Close Your Image Gap with a Brand Audit

Close Your Image Gap with a Brand Audit Kim Schlossberg Designs

Like any audit, our goal in a brand audit is to compare what we want to be doing with what we are actually doing. In an accounting audit, we correlate bookkeeping entries with transactions. In a brand audit, we analyze the message we want to communicate with what the public actually thinks about our brand. In other words, we look for gaps in our branding that we can tighten up to create a strong, clear, consistent image in the eyes of the public.

Using the workshe­et that follows, we will look at each of the Core Components of Branding (Core Competencies, Target Market, Competitive Position, Brand Messaging, Brand Core Values and Personality, Marketing Strategy, and Brand Execution). We’ll articulate how our brand strives to express each of those components, and then we will rate how well we do on the following three criteria.

Clarity – For each of the seven components, how well does your organization understand the component? Answer the question in the first column. The more specific you can be, the better. Then rate how clear it is in the second (Clarity) column.

Consistency ­– Review all the ways you communicate with the public, especially your target market. How well do you clearly and consistently exhibit the component (competencies, personality, etc.) in everything you communicate? If you have a lot of materials, or if your materials were produced over a long period of time or by a variety of people, a more formal brand audit might be warranted.

Confirmation ­– To test the clarity and consistency of our branding messages, we then need to confirm how those messages were received. Would a member of your target market have the same impression of your organization as you want them to? Do they understand your competencies and core values the way you do? In some cases, it makes sense to undertake a deliberate marketing research project to understand how the public perceives your organization.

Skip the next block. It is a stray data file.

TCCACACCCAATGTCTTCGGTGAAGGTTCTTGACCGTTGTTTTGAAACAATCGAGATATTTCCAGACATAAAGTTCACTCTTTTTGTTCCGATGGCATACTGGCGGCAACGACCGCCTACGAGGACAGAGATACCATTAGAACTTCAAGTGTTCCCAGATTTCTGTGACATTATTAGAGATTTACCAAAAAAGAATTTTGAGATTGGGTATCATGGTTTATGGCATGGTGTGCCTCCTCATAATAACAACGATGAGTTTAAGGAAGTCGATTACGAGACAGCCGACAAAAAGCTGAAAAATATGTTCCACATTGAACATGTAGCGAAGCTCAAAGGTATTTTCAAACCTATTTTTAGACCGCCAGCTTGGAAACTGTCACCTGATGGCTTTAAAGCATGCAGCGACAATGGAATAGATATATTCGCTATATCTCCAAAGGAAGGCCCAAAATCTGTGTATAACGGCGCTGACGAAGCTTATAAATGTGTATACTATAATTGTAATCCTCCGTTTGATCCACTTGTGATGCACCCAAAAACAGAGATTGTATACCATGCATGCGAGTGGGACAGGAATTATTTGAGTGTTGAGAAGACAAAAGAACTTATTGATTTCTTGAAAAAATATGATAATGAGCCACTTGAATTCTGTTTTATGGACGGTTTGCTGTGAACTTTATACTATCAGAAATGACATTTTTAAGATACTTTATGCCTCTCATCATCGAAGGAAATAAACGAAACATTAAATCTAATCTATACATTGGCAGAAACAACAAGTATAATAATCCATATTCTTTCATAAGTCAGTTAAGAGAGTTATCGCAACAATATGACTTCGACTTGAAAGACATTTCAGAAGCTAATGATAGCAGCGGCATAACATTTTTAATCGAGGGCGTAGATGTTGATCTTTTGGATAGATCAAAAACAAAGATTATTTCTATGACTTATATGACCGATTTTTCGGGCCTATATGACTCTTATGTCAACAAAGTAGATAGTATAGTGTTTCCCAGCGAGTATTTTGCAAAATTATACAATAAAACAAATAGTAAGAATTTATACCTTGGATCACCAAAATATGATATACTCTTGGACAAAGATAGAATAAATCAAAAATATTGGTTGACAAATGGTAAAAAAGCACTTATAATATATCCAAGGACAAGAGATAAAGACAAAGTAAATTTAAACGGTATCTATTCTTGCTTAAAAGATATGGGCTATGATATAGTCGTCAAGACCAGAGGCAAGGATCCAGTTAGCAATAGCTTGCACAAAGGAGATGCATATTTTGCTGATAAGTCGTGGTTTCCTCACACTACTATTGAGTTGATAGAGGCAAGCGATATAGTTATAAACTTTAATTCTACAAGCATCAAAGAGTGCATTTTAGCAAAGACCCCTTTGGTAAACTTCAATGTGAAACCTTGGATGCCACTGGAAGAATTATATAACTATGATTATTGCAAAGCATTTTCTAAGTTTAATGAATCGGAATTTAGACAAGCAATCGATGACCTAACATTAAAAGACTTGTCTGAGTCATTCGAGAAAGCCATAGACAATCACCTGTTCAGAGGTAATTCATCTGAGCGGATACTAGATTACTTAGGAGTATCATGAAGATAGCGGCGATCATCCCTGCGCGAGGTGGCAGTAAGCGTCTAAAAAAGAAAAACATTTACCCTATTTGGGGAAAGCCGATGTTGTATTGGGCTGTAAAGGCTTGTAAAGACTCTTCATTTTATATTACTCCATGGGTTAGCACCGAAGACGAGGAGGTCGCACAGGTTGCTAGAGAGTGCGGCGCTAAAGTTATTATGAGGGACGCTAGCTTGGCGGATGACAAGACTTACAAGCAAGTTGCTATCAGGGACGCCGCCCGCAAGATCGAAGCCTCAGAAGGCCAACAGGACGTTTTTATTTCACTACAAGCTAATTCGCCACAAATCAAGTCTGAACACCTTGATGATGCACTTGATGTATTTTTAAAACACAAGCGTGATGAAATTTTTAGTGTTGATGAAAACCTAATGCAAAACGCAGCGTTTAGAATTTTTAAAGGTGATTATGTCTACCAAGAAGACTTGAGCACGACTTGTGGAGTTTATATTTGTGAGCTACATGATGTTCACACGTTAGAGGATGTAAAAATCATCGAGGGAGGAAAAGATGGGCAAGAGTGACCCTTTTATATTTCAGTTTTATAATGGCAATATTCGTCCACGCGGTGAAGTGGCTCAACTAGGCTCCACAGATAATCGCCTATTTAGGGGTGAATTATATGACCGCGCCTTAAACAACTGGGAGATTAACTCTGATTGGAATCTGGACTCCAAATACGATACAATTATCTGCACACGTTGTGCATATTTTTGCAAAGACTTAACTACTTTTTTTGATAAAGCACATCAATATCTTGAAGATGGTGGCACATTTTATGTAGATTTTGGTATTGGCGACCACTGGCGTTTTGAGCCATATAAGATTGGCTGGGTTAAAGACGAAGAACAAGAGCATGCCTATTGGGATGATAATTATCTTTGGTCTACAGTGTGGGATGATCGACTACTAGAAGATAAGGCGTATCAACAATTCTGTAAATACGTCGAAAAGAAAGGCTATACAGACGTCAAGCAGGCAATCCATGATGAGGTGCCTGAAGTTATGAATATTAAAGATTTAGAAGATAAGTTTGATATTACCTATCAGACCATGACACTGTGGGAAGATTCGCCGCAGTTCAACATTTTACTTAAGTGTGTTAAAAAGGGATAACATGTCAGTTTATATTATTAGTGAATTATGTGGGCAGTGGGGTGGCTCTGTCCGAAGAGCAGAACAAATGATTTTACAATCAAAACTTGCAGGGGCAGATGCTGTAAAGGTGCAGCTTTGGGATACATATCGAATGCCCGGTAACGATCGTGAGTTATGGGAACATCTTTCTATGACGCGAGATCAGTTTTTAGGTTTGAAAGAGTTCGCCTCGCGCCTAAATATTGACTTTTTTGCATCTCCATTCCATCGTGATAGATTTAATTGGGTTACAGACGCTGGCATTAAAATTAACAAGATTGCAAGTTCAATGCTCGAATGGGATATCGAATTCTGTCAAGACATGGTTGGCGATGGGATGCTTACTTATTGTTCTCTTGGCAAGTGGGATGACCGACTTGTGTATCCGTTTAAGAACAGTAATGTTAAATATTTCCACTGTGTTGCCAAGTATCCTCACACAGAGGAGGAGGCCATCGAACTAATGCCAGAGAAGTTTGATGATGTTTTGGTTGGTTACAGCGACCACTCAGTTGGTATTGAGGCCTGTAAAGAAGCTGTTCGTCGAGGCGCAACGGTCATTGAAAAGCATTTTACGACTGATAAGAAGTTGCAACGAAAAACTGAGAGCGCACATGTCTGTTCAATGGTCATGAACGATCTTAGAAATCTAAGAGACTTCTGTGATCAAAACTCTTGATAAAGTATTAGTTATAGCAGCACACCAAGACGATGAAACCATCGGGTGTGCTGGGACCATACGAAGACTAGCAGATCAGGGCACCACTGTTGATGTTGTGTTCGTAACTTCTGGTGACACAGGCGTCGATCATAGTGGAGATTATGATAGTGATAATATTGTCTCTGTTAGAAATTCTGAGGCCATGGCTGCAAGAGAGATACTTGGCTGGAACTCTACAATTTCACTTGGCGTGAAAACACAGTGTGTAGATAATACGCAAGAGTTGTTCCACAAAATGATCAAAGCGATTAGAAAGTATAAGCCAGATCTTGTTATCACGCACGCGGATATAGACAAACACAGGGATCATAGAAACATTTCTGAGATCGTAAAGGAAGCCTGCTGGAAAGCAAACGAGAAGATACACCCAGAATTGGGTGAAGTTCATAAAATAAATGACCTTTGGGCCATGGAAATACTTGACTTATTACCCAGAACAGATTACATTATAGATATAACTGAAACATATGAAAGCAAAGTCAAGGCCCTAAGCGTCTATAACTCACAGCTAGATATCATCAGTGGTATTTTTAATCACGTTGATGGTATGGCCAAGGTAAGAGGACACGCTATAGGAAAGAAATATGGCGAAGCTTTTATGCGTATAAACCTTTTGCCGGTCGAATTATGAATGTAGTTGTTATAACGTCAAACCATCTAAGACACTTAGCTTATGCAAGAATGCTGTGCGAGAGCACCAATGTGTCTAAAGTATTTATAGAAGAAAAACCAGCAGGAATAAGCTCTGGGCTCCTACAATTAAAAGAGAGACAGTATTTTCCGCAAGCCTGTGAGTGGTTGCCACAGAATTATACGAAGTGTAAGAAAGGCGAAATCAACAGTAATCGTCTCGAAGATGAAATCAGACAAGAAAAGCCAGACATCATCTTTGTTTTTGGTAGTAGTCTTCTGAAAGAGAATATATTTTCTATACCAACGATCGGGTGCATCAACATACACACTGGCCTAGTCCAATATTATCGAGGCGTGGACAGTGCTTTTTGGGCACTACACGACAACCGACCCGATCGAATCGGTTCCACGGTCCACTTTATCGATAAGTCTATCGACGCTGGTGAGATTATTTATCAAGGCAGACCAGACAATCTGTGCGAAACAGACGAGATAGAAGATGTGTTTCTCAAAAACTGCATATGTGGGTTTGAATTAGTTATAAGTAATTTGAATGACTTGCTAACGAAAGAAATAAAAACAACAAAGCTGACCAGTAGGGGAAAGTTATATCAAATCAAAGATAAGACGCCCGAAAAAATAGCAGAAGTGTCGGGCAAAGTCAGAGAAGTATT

A quick, simple way to confirm how your organization is perceived is by reviewing the referrals and prospective clients you’re getting. If the products or services people are asking for are not well aligned with your organization’s key competencies, there is probably a disconnect somewhere. This exercise might help you find out where, and discover what you need to do to close the gap. 

Download the Kim Schlossberg Designs Brand Audit Worksheet and find your organization’s gaps.

Kim Schlossberg
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Kim Schlossberg created Kim Schlossberg Designs to help businesses and non-profits refine their messages and get them out to the right audience, in a clear, consistent, and integrated way. She provides strategic planning, execution and coordination of marketing, branding, and design by developing a deep understanding of clients’ businesses and their goals, and serves as a trusted advisor to help them grow their businesses and brand. Kim speaks to business and non-profit groups about marketing and related topics, and publishes a well-received (but slightly irregular) newsletter.

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